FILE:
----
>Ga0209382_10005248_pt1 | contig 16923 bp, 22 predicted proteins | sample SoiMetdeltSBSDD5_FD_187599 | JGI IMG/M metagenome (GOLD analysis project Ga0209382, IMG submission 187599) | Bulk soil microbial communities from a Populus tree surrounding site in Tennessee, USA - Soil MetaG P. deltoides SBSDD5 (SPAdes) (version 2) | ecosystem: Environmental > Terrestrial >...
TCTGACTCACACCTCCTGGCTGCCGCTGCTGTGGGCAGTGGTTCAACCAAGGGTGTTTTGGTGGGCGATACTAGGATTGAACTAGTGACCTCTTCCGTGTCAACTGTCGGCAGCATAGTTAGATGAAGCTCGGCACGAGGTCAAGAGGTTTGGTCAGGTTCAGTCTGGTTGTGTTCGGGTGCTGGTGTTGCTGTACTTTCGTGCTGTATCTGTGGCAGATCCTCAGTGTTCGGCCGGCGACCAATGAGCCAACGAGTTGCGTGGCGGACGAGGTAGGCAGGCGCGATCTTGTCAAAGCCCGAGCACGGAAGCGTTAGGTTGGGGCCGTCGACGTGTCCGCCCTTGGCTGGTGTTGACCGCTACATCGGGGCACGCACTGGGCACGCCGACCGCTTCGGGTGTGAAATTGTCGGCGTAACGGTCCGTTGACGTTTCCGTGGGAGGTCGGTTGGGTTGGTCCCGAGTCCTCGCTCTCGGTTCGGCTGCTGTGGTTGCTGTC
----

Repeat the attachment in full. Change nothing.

>Ga0209382_10005248_pt1 | contig 16923 bp, 22 predicted proteins | sample SoiMetdeltSBSDD5_FD_187599 | JGI IMG/M metagenome (GOLD analysis project Ga0209382, IMG submission 187599) | Bulk soil microbial communities from a Populus tree surrounding site in Tennessee, USA - Soil MetaG P. deltoides SBSDD5 (SPAdes) (version 2) | ecosystem: Environmental > Terrestrial >...
TCTGACTCACACCTCCTGGCTGCCGCTGCTGTGGGCAGTGGTTCAACCAAGGGTGTTTTGGTGGGCGATACTAGGATTGAACTAGTGACCTCTTCCGTGTCAACTGTCGGCAGCATAGTTAGATGAAGCTCGGCACGAGGTCAAGAGGTTTGGTCAGGTTCAGTCTGGTTGTGTTCGGGTGCTGGTGTTGCTGTACTTTCGTGCTGTATCTGTGGCAGATCCTCAGTGTTCGGCCGGCGACCAATGAGCCAACGAGTTGCGTGGCGGACGAGGTAGGCAGGCGCGATCTTGTCAAAGCCCGAGCACGGAAGCGTTAGGTTGGGGCCGTCGACGTGTCCGCCCTTGGCTGGTGTTGACCGCTACATCGGGGCACGCACTGGGCACGCCGACCGCTTCGGGTGTGAAATTGTCGGCGTAACGGTCCGTTGACGTTTCCGTGGGAGGTCGGTTGGGTTGGTCCCGAGTCCTCGCTCTCGGTTCGGCTGCTGTGGTTGCTGTC